Lévy family of graphs
In graph theory, a branch of mathematics, a Lévy family of graphs is a family of graphs Gn, n = 1, 2, 3, ..., which possess a certain type of "compactness" or "tangledness". Many naturally occurring families of graphs are Lévy families. Many mathematicians have noted this fact and have expressed surprise that it does not appear to have a ready explanation.
Formally, a family of graphs Gn, n = 1, 2, 3, ..., is a Lévy family if, for any
In words, this means that one can take a subset of size at least half of G, and blow it up by only of the graph diameter, and end up with nearly all the set.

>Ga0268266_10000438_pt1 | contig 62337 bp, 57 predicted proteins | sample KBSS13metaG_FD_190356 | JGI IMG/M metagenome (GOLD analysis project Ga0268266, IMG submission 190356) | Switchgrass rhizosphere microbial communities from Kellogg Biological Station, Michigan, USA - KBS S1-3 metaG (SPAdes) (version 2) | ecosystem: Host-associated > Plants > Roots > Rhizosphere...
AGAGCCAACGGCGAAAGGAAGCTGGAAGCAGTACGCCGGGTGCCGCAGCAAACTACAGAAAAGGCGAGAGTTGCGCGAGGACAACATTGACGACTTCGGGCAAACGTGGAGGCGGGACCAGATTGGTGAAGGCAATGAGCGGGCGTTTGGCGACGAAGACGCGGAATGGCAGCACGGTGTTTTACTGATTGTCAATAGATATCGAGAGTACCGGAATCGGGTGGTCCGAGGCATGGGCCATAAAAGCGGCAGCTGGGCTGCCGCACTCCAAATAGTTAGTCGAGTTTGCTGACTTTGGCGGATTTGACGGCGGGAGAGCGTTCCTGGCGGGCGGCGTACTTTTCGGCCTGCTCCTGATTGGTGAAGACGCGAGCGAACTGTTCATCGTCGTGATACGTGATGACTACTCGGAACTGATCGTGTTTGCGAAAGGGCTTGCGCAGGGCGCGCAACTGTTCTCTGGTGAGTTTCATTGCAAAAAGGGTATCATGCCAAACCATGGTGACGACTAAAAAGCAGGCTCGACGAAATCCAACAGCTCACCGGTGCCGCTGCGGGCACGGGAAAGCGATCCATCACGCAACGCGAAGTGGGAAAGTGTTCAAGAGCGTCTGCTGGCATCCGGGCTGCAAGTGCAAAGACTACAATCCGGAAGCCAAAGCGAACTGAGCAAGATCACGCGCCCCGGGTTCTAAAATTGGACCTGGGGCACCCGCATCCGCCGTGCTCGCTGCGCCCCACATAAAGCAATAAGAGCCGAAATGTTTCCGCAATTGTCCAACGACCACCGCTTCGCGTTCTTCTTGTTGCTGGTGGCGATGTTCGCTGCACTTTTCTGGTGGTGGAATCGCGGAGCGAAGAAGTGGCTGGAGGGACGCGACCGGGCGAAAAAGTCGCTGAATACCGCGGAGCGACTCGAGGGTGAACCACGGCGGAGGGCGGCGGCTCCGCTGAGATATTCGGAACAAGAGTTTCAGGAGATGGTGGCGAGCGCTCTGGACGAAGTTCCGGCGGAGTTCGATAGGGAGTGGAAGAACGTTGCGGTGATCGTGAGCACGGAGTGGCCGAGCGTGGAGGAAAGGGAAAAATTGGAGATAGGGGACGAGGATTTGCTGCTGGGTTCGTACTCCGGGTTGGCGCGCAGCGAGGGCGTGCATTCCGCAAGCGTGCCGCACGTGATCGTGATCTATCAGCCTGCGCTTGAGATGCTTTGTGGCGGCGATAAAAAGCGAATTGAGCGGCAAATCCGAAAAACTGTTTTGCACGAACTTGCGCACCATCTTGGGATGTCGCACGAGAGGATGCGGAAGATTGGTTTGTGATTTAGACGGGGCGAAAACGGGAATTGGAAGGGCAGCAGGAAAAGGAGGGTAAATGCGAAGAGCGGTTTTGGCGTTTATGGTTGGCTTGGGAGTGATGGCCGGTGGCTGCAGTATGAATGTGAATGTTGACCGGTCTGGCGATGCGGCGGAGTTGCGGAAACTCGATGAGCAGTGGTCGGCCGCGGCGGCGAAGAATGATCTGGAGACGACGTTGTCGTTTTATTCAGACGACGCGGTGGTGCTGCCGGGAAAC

Long "stringy" (i.e. not "compact") families of graphs such as the cycle graph of order n clearly don't have such a property: one could consider a subset comprising the n/2 neighborhood of a point (midnight to six o'clock, say). The graph has graph diameter D of about n/2. So the -neighborhood of the subset is only of size about n/2. A Levy family would have this neighborhood covering almost all the set. It should be clear that a Levy family must have a very special type of compact structure.
- Hypercube graphs of order n are known to be a Lévy family.
- If Sn is the graph with points that are elements of the permutation group of n elements, with edges joining points that differ by a transposition, then the series Si, i=1,2,..., is a Lévy family.